Exploring The Red and White Wines of Northern Italy

Posted on: November 17th, 2014 by

Bastianich

You ever insisted on something being true even after, time and time again, all your suppositions prove misguided? This happened to me while I was treated to a wine-tastic meal by Wayne Young. He’s the Sales, Communication, and Marketing Manager for the wines of Bastianich and La Mozza.

We started out exploring the Adriatico series of white wines of the former winery, a trio of Sauvignon Blanc (2012), Friulano (2011), and Malvasia (2010 and actually Croatian). All these wines had a wonderful presence on the palate that kept me asking if each wine saw some time in oak. It’s not that they were buttery, cotton-candy type of oaky. There just seemed to be something beyond the work of the stainless steel tank happening.

Here’s pretty much how it went:

ME (timidly): “Is there some oak on this Sauv Blanc, maybe a little used, neutral oak?”

WAYNE: “Nope.”

ME (more assertively): “Surely, however, this Friulano is imbued with some of the richness-giving powers of judicious oak use.”

WAYNE: “Again, no.”

ME (going off the rails): “HA HA. THAT’S VERY INTERESTING. BUT IN ALL SERIOUSNESS I KNOW WITHOUT A SHADOW OF A DOUBT SUCH A LUSHLY TEXTURED MALVASIA HAS GOT TO HAVE BECOME VERY INTIMATE WITH SOME OAK AT SOME POINT IN ITS LIFE.”

WAYNE (slowly backing away): “I’ll e-mail you the tech sheet. Uh, I think I hear my car being towed.” (Exit stage left, post-haste.)

Ok, it didn’t go down quite like that. It was more like this:

Wayne regaled me with a tale how he came to make wine in Italy and how he returned to his current role. I also calmly asked, if it ain’t oak, what the heck is going on with these white wines? A red wine grape, Refosco, was discussed. A quick trip to Tuscany was undertaken. Finally, more geekiness was achieved by considering the Picolit grape. Here’s my interview with Wayne conducted via e-mail and after I had returned to the world of the sane.

JF: Along the wines of “Go west, young man”, Joe Bastianich told you to “Go make wine.” Except you went east, to Italy. How did this brief mandate transpire and tell me a little bit about your resulting winemaking experience.

WY: “Basically I was burning out on the restaurant and sommelier work in NYC. Nights and weekends were getting me down and I needed a change. I had a good rapport with Joe as my boss so I decided to tell him I was looking to leave. He basically asked me if I wanted to “Go make wine”. I had no idea what I was in for. It was the first vintage of the winery and we were making our wine in our Friend Valter Scarbolo’s small cellar. It was the wettest, physically-hardest and longest in terms of hours-per-day work I have ever done in my life. Nonetheless, there is something deeply satisfying about it. The fact that you survived, the idea that you had a direct hand in the creation of something great and enduring. And I learned so much about the mechanics of making wine, the effort required, the attention to detail.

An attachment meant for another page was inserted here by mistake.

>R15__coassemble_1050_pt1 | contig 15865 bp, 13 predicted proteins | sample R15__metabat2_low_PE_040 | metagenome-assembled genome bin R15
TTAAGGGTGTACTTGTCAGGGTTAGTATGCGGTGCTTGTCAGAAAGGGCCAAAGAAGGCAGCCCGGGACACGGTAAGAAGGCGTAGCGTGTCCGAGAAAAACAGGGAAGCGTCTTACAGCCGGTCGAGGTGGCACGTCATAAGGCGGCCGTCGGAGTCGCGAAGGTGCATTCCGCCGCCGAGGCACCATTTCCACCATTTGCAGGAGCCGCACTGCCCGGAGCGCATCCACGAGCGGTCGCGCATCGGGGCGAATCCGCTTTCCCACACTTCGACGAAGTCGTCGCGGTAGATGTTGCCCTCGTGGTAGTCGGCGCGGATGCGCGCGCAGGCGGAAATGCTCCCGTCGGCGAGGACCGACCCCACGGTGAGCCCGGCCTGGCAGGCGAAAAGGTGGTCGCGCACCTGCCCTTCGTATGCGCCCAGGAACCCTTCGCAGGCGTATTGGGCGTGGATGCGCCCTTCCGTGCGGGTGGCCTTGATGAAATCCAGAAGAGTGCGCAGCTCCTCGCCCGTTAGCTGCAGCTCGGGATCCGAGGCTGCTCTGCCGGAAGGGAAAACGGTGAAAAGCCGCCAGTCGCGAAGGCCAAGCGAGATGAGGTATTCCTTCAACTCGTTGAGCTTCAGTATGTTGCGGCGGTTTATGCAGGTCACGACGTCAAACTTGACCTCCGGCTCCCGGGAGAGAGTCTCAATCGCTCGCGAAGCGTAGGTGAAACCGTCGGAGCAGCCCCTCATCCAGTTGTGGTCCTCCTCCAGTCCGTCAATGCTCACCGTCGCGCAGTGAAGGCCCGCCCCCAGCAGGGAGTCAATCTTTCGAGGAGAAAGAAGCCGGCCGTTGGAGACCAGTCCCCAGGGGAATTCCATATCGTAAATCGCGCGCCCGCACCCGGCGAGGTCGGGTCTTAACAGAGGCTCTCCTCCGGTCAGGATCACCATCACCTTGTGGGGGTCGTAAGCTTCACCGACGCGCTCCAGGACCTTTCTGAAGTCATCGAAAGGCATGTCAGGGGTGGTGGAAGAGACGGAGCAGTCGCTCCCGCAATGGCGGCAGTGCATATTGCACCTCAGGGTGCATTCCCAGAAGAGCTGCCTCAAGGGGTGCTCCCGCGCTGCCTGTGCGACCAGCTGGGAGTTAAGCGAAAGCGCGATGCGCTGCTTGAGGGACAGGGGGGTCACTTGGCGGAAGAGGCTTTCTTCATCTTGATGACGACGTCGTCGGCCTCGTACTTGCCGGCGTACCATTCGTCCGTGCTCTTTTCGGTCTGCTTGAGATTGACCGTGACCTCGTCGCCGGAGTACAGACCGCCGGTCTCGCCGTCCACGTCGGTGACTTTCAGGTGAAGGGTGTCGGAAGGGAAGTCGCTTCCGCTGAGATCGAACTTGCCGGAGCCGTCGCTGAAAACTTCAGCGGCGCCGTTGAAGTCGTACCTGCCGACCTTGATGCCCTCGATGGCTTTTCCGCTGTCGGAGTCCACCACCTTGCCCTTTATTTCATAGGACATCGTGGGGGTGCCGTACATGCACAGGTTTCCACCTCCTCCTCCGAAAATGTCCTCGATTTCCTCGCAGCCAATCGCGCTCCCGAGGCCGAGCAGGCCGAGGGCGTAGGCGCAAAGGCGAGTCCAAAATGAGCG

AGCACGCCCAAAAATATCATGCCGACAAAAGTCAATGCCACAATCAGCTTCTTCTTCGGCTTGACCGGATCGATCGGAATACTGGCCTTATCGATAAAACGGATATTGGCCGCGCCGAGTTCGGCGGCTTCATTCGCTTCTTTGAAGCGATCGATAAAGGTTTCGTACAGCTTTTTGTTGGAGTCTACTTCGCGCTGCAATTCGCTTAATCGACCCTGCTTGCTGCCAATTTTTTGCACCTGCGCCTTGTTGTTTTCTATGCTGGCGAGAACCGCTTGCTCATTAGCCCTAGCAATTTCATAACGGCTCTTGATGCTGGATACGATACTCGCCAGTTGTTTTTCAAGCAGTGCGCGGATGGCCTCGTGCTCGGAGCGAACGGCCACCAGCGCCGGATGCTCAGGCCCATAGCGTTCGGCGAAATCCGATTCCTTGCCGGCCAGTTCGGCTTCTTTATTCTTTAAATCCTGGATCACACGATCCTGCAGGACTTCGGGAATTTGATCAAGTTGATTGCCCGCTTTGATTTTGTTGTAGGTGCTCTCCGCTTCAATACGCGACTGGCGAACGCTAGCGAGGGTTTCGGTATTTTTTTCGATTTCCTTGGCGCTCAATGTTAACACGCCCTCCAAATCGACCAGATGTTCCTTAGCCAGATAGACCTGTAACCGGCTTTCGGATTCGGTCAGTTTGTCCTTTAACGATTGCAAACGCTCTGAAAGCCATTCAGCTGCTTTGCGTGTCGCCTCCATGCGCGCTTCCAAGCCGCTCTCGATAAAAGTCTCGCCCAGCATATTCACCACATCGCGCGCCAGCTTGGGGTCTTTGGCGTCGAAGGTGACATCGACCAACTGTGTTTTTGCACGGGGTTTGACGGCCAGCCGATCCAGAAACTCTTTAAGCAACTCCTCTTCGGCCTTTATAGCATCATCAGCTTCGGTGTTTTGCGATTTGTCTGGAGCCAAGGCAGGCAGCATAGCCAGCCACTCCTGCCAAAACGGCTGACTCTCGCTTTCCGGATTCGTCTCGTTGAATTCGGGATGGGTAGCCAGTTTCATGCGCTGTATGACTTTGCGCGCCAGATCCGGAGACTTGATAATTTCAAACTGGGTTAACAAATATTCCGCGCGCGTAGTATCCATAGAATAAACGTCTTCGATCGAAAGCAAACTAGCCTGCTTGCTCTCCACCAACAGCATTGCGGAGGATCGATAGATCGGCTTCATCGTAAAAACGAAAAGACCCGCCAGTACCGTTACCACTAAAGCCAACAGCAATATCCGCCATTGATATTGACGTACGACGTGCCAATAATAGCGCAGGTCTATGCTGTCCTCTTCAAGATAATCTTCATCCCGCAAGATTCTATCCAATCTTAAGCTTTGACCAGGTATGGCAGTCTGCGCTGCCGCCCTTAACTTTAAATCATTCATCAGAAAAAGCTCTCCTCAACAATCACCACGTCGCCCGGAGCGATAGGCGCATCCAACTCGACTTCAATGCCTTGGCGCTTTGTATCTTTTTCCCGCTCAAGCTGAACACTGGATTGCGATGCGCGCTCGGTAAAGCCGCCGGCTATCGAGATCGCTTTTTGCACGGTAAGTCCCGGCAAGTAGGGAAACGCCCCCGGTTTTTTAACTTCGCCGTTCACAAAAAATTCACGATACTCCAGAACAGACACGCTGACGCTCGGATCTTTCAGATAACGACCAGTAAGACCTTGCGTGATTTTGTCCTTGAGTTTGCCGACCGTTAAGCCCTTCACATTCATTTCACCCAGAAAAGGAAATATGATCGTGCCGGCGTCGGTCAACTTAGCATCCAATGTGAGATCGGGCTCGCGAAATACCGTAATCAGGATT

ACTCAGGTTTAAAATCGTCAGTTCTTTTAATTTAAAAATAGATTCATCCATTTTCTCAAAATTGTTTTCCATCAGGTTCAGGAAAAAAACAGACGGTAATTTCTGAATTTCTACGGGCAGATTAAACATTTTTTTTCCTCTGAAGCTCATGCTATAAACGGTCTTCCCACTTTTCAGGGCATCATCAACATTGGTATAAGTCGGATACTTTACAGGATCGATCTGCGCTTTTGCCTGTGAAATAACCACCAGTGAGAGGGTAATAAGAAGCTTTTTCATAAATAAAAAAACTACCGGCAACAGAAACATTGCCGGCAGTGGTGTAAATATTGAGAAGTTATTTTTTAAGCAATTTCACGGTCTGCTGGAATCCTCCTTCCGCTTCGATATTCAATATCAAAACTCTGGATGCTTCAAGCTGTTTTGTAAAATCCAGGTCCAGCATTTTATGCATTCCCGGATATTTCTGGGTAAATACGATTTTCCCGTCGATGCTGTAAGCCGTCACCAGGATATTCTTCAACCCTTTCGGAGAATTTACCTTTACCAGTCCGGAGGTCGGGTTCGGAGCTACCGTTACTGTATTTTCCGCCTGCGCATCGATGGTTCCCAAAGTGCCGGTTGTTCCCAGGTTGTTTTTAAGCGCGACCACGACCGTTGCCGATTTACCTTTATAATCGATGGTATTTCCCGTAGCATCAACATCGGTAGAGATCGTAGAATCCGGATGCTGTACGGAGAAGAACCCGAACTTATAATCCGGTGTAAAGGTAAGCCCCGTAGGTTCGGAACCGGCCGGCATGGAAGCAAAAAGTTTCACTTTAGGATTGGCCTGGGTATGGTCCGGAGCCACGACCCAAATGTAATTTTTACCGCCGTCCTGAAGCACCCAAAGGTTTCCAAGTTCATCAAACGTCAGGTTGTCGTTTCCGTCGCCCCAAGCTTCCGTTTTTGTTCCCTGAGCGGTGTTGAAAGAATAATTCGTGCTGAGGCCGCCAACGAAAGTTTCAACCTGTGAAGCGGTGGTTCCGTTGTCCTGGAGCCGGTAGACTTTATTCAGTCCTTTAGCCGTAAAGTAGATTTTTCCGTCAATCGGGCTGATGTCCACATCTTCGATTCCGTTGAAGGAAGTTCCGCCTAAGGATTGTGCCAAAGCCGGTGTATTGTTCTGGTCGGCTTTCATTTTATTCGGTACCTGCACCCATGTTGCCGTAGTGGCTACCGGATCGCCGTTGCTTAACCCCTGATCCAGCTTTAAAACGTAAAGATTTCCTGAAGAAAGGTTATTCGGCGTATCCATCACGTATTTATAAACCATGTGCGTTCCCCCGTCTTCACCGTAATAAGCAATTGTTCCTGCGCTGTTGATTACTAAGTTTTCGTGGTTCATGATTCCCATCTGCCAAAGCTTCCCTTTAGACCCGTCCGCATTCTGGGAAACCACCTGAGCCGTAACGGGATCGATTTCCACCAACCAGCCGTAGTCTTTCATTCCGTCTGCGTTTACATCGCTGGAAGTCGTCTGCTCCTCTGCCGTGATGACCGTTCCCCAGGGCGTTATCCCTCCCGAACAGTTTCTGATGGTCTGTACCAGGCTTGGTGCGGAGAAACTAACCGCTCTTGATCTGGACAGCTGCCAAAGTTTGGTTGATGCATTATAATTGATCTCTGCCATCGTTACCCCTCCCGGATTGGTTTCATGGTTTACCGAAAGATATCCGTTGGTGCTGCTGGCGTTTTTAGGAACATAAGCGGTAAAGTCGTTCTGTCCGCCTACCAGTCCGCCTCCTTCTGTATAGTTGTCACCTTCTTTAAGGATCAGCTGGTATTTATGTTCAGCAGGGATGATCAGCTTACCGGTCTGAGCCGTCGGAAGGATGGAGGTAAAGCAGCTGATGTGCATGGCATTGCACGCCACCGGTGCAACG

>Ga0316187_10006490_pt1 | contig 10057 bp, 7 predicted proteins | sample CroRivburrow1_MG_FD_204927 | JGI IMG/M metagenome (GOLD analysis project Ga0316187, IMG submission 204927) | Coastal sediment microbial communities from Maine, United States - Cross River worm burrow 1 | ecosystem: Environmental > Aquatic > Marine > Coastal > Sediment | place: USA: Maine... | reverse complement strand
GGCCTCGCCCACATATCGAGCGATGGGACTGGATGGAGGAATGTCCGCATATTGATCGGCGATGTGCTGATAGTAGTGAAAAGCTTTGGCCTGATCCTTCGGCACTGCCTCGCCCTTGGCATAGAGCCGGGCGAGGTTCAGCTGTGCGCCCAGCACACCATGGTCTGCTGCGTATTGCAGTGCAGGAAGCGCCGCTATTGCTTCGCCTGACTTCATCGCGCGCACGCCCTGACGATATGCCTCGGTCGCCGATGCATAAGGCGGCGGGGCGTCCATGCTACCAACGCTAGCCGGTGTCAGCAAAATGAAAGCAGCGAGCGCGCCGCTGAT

“Then it was over and I decided to stay through the season and work more in the vineyards, which was less of an enlightening experience (and honestly I wasn’t very good at it.. I was too slow!) but the most important thing was the nervous excitement and anticipation of the NEXT harvest during the slower summer period! How could I be excited about getting my ass kicked 7 days a week for a month or so? But there it was, and I attacked the nested vintage ready for what it had to offer and it fought back with the single most difficult and physically demanding harvest I have ever done. 1998′s harvest lasted almost 40 days from first grape to last, due to cool weather and bouts of rain. 1999 was a hot year and almost everything ripened at the same time. First grape to last was about 3 weeks, half of the previous year, and there were nights where we worked non-stop, 2 of us staying until 5am and 2 of us leaving at midnight only to return at 6am. It was grueling, but again, I had survived and after that vintage, everything seemed easy.

“I went on to do 2000, 2001 and 2002 in the cellar. After 2002 I felt as if I had done and learned all there was to do in the cellar as a cellar-hand. I knew press and filter inside out, know the foibles of every tank and pump. Yet, I was not educated enough to look at lab analysis and understand what was going on. It was then that I either needed to start studying enology or think about moving on.

“Again, a conversation with Joe led to the idea of my working in promotion, PR and Marketing, which is where I find myself today.”

The lineup of “Adriatico” wines I tasted with you (Sauvignon Blanc, Friulano, and Malvasia) all had a richness and texture that I kept guessing had something to do with oak…but that’s not the case. How is it that this trio of wines have a viscosity to them without the benefit of barrel-aging?

“For the Friuli wines (Sauvignon and Friulano) it’s all about the soil! The ponca we have here is the key to the weight and longevity of wines from Friuli Colli Orientali (and Collio too). Calcareous marl, with calcium as it’s most important element gives the hillside wines here the body you felt in these wines. Clay and rock, good drainage, great exposition, ripe fruit.. all of this contributes to the weight you feel in these wines. There may also be a small portion of skin contact with Sauvignon and Friulano, and some vats may rest on the lees for a little longer, but really I think the soil is key.

“The Malvasia is slightly different since it is made in Istria. There is a type of soil there called ‘terra bianca’ which is a chalky soil that is ALSO calcium rich. This is the key element in the creation of great white wines.”